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Recent European views of the South.
[from the little Rock (Ark.) true Democrat.]

Europeans are at length correctly apprehending the real character and claims of the Southern people, and the true causes of the political disturbances that have resulted in the dismemberment of the Union. They begin to understand the relations of the Confederate States to modern civilization. They have been in the habit of looking at America only by the light of the Northern press — They saw only the great North in the foreground, and nothing of the South but the negro in the dark, dim and distant perspective. They saw nothing of this great region, except from the repulsive view of the abolitionists. They had some faint idea of the fact that it furnished cotton, but they confounded it some how with Northern wealth and enterprise; they purchased Southern cotton of the North, and settled with that section for it.

The war in making a great disclosure to the European mind. It reveals to that people that the true sources of American power and prosperity are southward. It unveils the fact that one-half the American States are the natural allies of commercial Europe, and that only the Northern half are rivals and competitors. It shows that the shipping which met that of European in every port of the habitable globe belongs only to the North; that the American goods which competed with their own in all the open markets of the world, even the markets of Europe, come altogether from Northern factories. Nay more, it teaches them that the monopoly which the North possessed of the Southern markets and of the Southern coasting trade, built up, enriched and strengthened the Northern manufactures to the degree which enabled that section to wage so successfully with Europe a dangerous rivalry and competition in the branches of enterprise.

The merchants and manufacturers of Europe are beginning to see in the South not merely a source for the supply of cotton and other leading staples, but a new market for European goods, heretofore closed against all the world but the North. They are awakening to the fact that in the coasting trade of this great section, a new field for the enterprise of European shipping is now opened, from which it has heretofore been driven off by our jealous navigation laws.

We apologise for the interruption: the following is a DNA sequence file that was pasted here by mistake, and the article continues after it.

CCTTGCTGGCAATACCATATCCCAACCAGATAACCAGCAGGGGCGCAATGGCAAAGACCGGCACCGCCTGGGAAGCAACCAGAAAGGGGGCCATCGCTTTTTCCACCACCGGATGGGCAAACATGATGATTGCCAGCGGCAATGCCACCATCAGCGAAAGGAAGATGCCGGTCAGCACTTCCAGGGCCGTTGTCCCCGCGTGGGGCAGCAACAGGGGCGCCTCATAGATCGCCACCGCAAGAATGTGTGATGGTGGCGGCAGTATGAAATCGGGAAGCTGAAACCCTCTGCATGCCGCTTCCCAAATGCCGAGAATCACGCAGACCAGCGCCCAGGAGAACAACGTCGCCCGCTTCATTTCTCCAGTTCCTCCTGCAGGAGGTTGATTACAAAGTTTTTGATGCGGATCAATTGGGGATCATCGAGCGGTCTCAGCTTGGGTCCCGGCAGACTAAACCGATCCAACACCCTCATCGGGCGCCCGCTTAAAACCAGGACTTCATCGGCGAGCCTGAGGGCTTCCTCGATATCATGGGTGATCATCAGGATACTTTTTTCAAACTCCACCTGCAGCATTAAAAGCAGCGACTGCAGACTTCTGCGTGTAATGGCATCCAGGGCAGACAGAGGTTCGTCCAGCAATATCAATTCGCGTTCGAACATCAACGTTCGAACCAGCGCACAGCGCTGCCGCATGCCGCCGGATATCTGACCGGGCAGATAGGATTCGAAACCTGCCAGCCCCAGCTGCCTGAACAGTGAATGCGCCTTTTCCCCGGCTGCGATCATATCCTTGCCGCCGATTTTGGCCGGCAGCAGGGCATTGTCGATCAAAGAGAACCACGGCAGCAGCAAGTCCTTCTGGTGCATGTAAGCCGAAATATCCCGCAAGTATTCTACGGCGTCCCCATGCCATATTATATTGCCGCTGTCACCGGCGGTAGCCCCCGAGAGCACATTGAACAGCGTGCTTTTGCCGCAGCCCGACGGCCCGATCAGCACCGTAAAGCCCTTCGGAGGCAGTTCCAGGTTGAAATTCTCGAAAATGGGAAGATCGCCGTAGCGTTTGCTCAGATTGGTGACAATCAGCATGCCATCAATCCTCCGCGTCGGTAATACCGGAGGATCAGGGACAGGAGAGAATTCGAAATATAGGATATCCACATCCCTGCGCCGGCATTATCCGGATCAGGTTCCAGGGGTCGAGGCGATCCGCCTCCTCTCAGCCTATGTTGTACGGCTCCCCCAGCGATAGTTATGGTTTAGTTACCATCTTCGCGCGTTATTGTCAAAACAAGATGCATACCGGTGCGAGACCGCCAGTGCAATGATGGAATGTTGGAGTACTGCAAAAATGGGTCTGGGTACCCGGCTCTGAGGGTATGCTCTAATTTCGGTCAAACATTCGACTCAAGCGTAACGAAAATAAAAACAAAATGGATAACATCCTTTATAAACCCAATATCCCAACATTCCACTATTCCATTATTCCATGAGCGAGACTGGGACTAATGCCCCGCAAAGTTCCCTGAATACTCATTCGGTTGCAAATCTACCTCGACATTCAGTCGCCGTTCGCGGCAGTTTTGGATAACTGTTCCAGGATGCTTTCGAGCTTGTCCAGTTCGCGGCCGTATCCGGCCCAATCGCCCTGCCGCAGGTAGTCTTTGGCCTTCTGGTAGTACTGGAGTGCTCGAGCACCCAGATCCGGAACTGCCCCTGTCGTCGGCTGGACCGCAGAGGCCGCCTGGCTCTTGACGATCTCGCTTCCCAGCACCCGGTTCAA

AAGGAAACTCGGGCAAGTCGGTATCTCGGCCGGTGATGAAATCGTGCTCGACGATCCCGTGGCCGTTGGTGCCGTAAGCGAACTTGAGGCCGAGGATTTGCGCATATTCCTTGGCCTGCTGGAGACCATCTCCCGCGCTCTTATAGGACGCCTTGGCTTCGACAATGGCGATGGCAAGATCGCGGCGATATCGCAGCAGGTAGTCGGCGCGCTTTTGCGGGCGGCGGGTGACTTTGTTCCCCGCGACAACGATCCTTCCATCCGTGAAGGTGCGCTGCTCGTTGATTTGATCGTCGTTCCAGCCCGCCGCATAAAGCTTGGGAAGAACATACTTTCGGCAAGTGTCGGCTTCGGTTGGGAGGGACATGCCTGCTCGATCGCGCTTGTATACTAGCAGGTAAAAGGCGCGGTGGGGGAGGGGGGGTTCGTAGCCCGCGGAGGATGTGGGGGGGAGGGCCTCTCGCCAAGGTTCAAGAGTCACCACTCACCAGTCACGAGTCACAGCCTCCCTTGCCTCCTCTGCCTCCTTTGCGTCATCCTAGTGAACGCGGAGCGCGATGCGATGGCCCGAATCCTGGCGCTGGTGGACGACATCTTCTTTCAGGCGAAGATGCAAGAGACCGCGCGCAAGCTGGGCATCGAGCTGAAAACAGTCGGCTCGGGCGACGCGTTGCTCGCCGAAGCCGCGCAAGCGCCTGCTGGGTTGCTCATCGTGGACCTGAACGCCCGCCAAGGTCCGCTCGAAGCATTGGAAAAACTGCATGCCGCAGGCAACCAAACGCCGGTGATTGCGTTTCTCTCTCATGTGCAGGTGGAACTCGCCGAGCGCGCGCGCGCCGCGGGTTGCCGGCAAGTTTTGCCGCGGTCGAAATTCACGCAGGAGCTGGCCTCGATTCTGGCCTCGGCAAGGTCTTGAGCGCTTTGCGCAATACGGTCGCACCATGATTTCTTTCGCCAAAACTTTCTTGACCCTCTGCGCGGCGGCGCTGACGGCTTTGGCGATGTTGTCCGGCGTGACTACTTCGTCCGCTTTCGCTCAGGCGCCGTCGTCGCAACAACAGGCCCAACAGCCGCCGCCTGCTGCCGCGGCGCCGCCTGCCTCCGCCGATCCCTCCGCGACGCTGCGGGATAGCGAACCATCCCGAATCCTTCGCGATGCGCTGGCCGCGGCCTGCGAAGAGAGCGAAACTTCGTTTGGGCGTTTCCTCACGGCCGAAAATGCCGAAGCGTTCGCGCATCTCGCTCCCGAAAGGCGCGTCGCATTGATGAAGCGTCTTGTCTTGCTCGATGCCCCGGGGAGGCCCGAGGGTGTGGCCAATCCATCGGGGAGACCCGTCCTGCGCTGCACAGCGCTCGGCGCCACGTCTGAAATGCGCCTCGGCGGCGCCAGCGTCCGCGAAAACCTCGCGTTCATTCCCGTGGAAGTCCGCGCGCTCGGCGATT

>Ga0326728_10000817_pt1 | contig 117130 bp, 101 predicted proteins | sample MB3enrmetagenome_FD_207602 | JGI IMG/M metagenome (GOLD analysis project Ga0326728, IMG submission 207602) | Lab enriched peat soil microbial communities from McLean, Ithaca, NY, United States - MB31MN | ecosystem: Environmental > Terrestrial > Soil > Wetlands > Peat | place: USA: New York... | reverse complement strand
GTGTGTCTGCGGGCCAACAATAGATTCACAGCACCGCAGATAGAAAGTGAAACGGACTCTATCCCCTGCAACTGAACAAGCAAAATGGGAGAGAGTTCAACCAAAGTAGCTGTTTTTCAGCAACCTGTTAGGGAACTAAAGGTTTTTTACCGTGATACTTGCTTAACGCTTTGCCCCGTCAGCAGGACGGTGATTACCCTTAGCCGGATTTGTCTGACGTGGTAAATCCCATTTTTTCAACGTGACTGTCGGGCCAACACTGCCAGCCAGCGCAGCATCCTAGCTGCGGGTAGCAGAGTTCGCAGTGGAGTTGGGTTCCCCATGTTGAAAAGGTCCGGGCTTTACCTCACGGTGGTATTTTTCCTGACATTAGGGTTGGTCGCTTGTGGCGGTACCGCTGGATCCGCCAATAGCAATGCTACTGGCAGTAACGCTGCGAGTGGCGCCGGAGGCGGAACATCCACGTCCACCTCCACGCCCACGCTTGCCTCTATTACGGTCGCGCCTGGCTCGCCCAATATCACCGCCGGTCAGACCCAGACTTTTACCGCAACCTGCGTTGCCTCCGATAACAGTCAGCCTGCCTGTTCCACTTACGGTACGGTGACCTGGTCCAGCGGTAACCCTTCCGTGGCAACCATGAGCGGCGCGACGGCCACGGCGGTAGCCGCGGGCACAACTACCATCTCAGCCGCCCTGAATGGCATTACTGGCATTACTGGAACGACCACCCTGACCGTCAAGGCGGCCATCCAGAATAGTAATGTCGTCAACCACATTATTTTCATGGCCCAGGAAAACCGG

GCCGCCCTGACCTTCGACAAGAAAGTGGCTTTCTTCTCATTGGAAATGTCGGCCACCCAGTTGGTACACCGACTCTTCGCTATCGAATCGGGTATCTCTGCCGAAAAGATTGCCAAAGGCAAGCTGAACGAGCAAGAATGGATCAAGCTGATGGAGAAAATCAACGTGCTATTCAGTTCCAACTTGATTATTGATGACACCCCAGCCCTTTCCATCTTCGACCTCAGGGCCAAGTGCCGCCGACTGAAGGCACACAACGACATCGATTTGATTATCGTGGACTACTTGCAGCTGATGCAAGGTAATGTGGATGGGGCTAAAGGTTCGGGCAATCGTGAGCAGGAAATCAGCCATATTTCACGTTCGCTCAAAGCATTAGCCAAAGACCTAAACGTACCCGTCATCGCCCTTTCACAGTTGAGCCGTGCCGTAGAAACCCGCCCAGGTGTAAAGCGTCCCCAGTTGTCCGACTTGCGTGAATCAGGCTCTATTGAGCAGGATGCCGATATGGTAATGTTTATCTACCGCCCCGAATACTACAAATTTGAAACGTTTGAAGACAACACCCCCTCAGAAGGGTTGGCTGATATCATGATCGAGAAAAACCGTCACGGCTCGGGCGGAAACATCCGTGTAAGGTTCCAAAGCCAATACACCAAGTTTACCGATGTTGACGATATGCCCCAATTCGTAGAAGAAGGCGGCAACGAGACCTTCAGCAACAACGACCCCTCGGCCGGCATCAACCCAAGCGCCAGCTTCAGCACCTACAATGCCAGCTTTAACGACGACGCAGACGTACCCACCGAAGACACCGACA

It has been the policy of the North to prejudice the European mind against our section, and by every artifice to depreciate us in European estimation. It has been its study to conceal the resources of the South, and to envelope its concerns in a cloud of obscurity and prejudice. As a fortunate prospector in California conceals the discovery of a rich placer from all around, and toils in secrecy and silence by day and night, in extracting its precious nuggets of gold, so that the North with zealous eye kept guard upon the South, while enriching itself from her exhaustless treasuries. The war interrupts this most profitable same of avarice and plunder. It brings the South forth prominently to the eyes of Europe, from the cloud of defamation and ignorance which has enveloped her; and it discloses to Europe that in all matters of commerce, while the North is her natural rival, the South is her natural ally. The spell by which the North hold our section in commercial vassalage has been broken; the machinery by which she turned all our commerce into her own ports, and emptied all our treasure into her own coffers, has been destroyed. The obstacles and barriers by which she had shut out the rest of the world from our trade has been at last thrown down. The very jealousy with which she will now enforce the blockade will teach Europe the value of the jewel thus guarded, and while disclosing the existence and value of the jewels, will also prove that the tenure by which they have been held is lost forever.

But the material wealth of the South is not all that the war will disclose to the world. It will demonstrate that we are not the barbarian that we have been represented to be by the Sumners, the Stowes and the Garrisons. Europe will learn that there is a moral wealth at the South superior to any that can be found elsewhere on this continent, and equal to any that exists on that. It will find something more than a community of slave traders and slave drivers — a community alive to the sentiments of honor, to the obligations of religion, and to the tenets of honesty and good faith. As its acquaintance with the South grows, so will its respect for her grow, and its distrust and prejudice will rapidly give way to confidence and esteem.

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